According to various apocryphal stories, the custom of touching glasses evolved from concerns about poisoning. By one account, clinking glasses together would cause each drink to spill over into the others' (though there is no real evidence for such an origin). According to other stories, the word toast became associated with the custom in the 17th century, based on a custom of flavoring drinks with spiced toast. The word originally referred to the lady in whose honor the drink was proposed, her name being seen as figuratively flavoring the drink. The International Handbook on Alcohol and Culture says toasting "is probably a secular vestige of ancient sacrificial libations in which a sacred liquid was offered to the gods: blood or wine in exchange for a wish, a prayer summarized in the words 'long life!' or 'to your health!'"
New Year's toast, Germany, 1953
Toasts are generally offered at times of celebration or commemoration, including certain holidays, such as New Year's Eve. Other occasions include retirement celebrations, housewarming parties, births, etc. The protocol for toasting at weddings is comparatively elaborate and fixed. At a wedding reception, the father of the bride, in his role as host, regularly offers the first toast, thanking the guests for attending, offering tasteful remembrances of the bride's childhood, and wishing the newlyweds a happy life together. The best man usually proposes a toast in the form of best wishes and congratulations to the newlyweds. A best man's toast takes the form of a short speech (3–5 minutes) that combines a mixture of humor and sincerity. The humor often comes in the shape of the best man telling jokes at the groom's expense whilst the sincerity incorporates the praise and complimentary comments that a best man should make about the bride and groom, amongst others. The actual "toast" is then delivered at the end of the speech and is a short phrase wishing the newlyweds a happy, healthy, loving life together. The maid of honor may follow suit, appropriately tailoring her comments to the bride. The groom may offer the final toast, thanking the bride's parents for hosting the wedding, the wedding party for their participation, and finally dedicating the toast to the bridesmaids.
Typical traditional wedding toasts include the following:
(to the couple)
(to the bride)
Toasts are also offered on patriotic occasions, as in the case of Stephen Decatur's famous "Our country! In her intercourse with foreign nations may she always be in the right; but our country, right or wrong." Equally traditional are satiric verses:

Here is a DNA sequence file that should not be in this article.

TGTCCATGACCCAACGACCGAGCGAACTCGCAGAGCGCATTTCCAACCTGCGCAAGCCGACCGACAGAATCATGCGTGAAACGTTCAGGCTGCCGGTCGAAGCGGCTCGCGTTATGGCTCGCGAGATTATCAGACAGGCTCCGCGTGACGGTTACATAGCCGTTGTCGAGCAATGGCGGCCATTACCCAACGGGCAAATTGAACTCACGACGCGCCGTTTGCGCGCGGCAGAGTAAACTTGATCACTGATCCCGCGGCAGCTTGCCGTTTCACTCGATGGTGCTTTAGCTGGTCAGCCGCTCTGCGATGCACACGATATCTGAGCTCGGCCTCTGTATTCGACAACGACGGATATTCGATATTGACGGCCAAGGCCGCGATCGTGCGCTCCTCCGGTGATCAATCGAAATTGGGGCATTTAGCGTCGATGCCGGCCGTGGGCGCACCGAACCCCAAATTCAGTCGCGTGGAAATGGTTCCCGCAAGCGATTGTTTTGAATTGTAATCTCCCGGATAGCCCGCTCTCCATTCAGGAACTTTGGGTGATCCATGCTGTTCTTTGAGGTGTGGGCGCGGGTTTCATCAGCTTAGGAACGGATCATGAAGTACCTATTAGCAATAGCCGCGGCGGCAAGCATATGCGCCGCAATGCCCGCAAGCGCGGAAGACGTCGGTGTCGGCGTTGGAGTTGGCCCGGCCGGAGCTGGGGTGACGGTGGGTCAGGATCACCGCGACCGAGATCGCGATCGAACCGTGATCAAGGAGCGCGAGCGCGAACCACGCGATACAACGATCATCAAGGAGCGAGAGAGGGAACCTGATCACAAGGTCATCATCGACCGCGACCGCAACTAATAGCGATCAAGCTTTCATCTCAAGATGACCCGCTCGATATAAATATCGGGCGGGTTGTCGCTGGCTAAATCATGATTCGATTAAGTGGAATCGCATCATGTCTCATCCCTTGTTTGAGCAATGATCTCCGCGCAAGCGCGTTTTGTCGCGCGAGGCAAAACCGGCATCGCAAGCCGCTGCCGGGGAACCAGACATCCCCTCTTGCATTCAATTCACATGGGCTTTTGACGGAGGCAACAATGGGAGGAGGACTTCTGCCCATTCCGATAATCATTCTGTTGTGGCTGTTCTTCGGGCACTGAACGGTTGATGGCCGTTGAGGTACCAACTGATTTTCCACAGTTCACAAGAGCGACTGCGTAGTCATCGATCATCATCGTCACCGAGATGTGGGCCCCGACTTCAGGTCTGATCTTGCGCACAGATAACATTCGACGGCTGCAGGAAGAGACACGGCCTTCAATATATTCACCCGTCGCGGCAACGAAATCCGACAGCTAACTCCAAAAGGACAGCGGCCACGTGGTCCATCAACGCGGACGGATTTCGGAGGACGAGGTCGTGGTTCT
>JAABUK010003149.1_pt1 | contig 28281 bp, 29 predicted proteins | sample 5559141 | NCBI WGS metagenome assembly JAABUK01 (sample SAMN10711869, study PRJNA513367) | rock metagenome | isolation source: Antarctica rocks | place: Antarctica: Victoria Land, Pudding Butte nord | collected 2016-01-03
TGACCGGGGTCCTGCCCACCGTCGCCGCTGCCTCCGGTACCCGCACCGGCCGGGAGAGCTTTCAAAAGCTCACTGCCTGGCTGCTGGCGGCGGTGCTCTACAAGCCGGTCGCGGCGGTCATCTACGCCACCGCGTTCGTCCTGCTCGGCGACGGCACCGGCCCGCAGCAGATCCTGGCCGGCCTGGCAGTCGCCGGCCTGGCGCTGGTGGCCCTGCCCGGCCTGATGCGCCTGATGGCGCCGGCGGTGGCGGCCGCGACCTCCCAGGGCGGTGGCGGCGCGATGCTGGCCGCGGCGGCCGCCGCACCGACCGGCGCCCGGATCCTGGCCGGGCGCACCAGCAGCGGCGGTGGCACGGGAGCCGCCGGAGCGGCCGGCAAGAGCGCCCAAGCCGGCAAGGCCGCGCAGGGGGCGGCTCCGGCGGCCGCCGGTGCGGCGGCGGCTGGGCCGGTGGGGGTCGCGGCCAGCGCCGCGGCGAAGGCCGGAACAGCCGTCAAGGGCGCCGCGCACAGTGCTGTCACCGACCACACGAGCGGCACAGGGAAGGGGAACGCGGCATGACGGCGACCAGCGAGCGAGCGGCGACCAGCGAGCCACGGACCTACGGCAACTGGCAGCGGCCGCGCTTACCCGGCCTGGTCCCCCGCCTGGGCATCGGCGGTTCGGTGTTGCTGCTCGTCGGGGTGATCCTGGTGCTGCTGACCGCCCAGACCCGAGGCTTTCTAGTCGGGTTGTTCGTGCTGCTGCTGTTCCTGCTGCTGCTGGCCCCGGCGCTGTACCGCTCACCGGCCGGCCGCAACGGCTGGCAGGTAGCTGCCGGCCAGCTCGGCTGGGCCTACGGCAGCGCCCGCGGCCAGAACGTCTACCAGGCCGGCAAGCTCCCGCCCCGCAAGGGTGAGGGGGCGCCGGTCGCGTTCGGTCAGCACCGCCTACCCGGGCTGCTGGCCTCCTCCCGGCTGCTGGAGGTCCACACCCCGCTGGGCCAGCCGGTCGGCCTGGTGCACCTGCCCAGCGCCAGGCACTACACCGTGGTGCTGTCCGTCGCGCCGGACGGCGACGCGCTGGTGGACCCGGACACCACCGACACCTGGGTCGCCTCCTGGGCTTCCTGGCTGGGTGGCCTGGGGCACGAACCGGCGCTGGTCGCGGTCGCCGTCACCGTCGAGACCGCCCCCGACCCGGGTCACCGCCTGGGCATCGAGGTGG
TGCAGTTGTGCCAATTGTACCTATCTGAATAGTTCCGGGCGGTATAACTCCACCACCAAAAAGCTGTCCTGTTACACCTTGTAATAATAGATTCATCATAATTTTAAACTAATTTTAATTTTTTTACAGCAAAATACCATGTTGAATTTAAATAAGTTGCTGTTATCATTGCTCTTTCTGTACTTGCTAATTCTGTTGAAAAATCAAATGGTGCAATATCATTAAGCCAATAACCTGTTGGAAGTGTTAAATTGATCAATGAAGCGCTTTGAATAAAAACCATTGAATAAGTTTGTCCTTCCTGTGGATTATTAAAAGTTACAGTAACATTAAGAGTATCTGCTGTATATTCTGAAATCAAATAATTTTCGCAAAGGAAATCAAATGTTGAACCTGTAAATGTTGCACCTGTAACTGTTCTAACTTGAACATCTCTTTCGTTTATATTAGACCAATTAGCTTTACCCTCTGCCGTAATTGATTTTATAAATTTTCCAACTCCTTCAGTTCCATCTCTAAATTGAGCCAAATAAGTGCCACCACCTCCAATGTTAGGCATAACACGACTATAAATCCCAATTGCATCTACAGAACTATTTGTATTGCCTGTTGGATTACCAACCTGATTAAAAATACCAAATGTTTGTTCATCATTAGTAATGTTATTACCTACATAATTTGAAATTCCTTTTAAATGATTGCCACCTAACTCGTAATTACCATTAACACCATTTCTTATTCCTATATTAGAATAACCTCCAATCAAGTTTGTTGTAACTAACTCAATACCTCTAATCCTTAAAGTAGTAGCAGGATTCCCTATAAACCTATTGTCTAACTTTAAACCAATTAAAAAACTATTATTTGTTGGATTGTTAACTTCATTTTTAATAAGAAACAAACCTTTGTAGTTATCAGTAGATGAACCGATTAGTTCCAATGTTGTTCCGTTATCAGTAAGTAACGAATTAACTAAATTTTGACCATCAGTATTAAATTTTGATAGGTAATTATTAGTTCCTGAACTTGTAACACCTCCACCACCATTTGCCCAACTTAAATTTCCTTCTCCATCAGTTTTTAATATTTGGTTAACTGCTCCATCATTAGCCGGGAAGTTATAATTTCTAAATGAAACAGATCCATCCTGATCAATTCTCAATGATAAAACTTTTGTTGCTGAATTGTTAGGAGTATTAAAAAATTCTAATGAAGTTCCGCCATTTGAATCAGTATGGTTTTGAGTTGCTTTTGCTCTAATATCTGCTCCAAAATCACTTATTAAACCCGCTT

Here's to dear old Boston,
 Norms and etiquette of toasting
Toasts may be solemn, sentimental, humorous, even bawdy or insulting. The practice of announcing one's intention to make a toast and signalling for quiet by rapping on the wineglass, while common, is nonetheless regarded by some authorities as rude. Except in very small and informal gatherings, a toast is offered standing. At a gathering, none should offer a toast to the guest of honor until the host has had the opportunity to do so. In English-speaking countries, guests may signal their approval of the toast by saying "hear hear." The person honored should neither stand nor drink, but after the toast should rise to thank the one who has offered the toast, perhaps but not necessarily offering a toast in turn. As toasts may occur in long series, experienced attendees often make sure to leave enough wine in the glass to allow participation in numerous toasts.
Putting one's glass down before the toast is complete, or simply holding one's glass without drinking is widely regarded as impolite, suggesting that one does not share the benevolent sentiments expressed in the toast, nor the unity and fellowship implicit in toasting itself. Even the non-drinker is counseled not to refuse to allow wine to be poured for a toast. Inverting the glass is especially discouraged.
Toasting traditionally involves alcoholic beverages. Champagne (or at least some variety of sparkling wine) is regarded as especially festive and is widely associated with New Year's Eve and other celebrations. While many people nowadays substitute sparkling fruit juice (often packaged in champagne-style bottles), and many authorities consider it perfectly acceptable to participate in a toast while drinking water, formerly, refusal to drink might give offence; noted teetotaller William Jennings Bryan, on a state visit, toasted a Japanese admiral with his water glass, pointing out that his host had won his victories on water, and if he should ever win a battle on champagne, he would willingly toast him in champagne. While some regard toasting with an empty glass as either unlucky or simply rude, others view this as acceptable behavior for the non-drinker.
It is a superstition in the United States Navy that a toast is never to be made with water, since the person so honored will be doomed to a watery grave. During a United States Air Force Dining In, all toasts are traditionally made with wine except for the final toast of the night made in honor of POWs/MIAs; because these honorees did not have the luxury of wine while in captivity, the toast is made with water. Some versions of the protocol prescribe a toast in water for all deceased comrades.[